Ask yourself three questions:
- Is he obligated to have lunch with you?
- Are you obligated to have lunch with him?
- Why are you worried this will make you look needy?
You want to know how to make someone socialize with you without seeming needy. Instead you should focus on creating healthy relationships at work rather than one-sided ones based on convenience.
When someone joins a new community, be it a workplace, a club, a sports team, a cafe full of regulars, or otherwise, people generally feel obliged to make that person feel welcome. One way people do that in an office is by asking you out to lunch when you have nobody else to ask because you're new, to let you meet some new people and feel like you are being included in the group.
Common courtesy goes both ways. If someone offers to hold a door for you, you should acknowledge that they did so (saying thanks, or smiling, or whatever -- not barging through the held door on your cell phone as if it is your God-given right to have people hold doors for you). If someone invites you to lunch, you should thank them, and extend the courtesy of not taking that invitation for granted.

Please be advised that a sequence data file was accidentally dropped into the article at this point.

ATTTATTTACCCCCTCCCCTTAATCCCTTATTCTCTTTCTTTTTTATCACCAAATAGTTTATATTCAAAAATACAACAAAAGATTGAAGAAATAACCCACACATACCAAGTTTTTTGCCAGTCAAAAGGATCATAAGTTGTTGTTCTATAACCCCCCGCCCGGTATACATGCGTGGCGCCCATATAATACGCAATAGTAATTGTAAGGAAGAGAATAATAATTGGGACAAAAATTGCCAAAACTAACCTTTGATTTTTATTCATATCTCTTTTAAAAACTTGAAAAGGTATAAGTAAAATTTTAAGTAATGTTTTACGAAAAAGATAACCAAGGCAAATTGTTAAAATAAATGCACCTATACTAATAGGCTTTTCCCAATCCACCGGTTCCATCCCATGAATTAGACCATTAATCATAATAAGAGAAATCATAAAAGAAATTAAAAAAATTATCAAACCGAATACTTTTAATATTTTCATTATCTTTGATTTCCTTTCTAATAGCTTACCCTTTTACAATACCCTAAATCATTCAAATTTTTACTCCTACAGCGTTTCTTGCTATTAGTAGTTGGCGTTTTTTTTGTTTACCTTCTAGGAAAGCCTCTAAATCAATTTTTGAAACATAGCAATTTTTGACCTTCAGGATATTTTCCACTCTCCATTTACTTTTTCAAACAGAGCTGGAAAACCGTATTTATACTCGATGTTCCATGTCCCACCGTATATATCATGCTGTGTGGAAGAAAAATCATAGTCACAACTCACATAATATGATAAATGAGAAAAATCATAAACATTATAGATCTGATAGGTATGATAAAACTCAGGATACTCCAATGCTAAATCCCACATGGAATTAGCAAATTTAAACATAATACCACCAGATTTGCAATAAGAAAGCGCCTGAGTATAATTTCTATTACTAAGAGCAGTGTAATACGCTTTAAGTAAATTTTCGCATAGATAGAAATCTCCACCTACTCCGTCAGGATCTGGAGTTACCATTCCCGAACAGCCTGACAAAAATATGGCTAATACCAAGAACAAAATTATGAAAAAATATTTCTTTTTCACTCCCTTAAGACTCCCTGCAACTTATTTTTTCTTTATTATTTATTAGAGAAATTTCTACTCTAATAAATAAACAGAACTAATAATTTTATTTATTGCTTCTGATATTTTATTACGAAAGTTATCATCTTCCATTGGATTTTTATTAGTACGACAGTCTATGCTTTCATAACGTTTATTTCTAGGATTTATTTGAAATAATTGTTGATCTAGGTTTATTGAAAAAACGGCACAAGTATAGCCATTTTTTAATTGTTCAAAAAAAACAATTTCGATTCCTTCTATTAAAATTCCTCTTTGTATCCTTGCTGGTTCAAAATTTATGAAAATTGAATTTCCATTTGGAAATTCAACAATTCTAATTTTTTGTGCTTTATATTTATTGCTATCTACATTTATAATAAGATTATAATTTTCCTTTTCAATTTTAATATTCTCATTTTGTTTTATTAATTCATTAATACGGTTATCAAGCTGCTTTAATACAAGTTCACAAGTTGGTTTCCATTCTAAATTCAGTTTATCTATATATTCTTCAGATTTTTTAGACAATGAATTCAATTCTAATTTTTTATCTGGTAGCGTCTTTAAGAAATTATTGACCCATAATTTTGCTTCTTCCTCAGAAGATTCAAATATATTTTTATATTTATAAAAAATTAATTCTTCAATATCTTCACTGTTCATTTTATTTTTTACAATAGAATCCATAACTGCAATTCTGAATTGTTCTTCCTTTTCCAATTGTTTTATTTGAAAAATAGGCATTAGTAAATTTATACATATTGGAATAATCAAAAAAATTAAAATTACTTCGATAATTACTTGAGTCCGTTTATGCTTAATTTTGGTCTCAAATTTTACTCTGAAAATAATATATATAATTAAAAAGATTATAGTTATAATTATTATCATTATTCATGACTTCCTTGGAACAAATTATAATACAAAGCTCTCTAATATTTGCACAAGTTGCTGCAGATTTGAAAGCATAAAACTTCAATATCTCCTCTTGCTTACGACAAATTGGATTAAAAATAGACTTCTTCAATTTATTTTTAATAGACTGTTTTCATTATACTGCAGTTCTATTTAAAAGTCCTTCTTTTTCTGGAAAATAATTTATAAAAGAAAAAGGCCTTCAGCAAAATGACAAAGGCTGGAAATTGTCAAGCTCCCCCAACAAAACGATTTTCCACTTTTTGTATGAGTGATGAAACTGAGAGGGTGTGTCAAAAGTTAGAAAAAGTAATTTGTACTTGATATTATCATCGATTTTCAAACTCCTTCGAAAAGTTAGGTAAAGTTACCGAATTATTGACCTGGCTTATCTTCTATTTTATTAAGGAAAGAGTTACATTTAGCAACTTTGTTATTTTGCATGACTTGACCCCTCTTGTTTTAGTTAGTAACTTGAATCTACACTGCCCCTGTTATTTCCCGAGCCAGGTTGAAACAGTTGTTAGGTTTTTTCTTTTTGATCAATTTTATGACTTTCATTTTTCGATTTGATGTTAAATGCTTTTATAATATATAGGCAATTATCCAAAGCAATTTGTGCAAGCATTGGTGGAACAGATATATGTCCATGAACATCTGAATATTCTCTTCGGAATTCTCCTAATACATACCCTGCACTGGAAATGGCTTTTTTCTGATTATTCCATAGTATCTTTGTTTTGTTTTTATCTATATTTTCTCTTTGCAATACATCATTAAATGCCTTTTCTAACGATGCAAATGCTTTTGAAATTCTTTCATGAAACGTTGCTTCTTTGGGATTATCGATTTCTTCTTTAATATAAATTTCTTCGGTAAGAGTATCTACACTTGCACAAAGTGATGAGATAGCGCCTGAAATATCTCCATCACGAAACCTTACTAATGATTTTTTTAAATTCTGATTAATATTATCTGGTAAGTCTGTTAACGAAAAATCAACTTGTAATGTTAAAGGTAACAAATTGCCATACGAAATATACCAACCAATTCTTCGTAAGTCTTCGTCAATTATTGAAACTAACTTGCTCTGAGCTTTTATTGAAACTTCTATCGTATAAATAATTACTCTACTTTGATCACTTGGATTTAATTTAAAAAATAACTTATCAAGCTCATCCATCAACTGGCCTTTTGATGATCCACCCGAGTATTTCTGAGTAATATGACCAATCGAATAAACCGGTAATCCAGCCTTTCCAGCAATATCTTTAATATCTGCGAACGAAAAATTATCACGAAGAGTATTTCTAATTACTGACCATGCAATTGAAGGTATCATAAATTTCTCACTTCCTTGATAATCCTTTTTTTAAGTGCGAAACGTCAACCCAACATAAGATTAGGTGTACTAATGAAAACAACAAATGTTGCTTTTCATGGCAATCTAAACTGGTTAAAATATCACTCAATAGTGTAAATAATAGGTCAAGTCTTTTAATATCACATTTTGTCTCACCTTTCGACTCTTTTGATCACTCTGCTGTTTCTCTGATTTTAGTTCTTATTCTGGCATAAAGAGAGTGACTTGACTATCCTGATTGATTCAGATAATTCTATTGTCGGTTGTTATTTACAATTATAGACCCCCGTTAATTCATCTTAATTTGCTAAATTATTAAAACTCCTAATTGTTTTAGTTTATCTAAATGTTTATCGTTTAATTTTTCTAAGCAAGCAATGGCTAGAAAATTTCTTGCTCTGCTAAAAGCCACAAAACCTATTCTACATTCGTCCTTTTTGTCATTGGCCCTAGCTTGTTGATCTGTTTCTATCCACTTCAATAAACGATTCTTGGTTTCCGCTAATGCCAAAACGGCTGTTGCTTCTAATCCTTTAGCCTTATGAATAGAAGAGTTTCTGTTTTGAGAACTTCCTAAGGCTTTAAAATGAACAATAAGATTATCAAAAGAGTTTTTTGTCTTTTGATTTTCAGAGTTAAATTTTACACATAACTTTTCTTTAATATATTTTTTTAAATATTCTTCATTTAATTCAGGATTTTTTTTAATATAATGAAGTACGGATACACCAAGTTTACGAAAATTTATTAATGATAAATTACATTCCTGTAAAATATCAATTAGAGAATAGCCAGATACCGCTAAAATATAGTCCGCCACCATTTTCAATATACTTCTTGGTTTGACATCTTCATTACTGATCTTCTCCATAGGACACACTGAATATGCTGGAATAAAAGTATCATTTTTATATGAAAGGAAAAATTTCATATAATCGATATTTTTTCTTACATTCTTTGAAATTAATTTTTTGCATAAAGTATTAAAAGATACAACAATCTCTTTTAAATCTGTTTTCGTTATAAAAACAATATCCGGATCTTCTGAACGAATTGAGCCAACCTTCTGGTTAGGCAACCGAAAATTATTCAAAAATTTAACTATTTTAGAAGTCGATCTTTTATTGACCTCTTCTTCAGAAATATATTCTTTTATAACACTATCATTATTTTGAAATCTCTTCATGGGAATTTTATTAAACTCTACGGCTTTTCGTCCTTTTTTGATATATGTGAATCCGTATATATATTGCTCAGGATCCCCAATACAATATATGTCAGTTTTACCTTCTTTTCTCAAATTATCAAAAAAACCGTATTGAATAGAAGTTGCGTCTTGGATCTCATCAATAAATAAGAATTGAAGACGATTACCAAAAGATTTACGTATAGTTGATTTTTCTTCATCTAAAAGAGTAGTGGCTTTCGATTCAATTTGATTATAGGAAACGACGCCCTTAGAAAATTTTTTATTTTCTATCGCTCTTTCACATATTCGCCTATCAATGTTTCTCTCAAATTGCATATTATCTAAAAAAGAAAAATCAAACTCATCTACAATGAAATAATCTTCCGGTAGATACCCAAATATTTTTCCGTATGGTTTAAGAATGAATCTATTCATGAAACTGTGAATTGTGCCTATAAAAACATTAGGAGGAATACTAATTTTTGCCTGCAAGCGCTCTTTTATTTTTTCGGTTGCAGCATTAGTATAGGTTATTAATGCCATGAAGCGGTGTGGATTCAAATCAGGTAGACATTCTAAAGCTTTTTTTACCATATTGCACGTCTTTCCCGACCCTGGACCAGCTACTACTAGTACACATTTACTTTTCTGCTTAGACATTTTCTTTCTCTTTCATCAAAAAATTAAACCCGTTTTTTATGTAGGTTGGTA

Before you joined, your coworker was having lunch with other people (or alone). Perhaps they like spending the lunch break reading. Or chatting about sports. Or making connections with people in other departments to further their career. Or taking a nap.
Should he be obligated to have lunch with you every day and sacrifice his own time?
You say that he is the only person in your department. The same would apply to him, but he has found other people to have lunch with. Why is he the only person you can have lunch with? If you are working with other people from other departments, why not send them an e-mail or give them a call to ask them if they want to have lunch sometime?
If you don't have anyone you feel comfortable inviting to lunch, perhaps that is an indication that you should work on creating a better network of acquaintances at work. If you are depending on a single person to make you feel included socially, all you're doing is shifting the burden of create a social circle from you two the person you depend on. And there's no reason you should need to do that.
You recognize that you don't want to seem needy, yet your request is how to get the other person to accommodate your needs without offering anything in return.
When you were having lunch with your coworker, were you offering something of value in return? Were you providing interesting conversation, or just using him as a social crutch? Do you know what the person in HQ offers that you don't? Healthy relationships are not one-sided, and both sides offer something the other wants. Unless you can find something that you can offer the relationship, you will definitely seem needy.
To change that you need to:
- Stop depending on a single person for your social interaction
- Find more people who you can talk with to improve your happiness at work
- Work on finding ways to add value to the work relationships you have so they aren't one-sided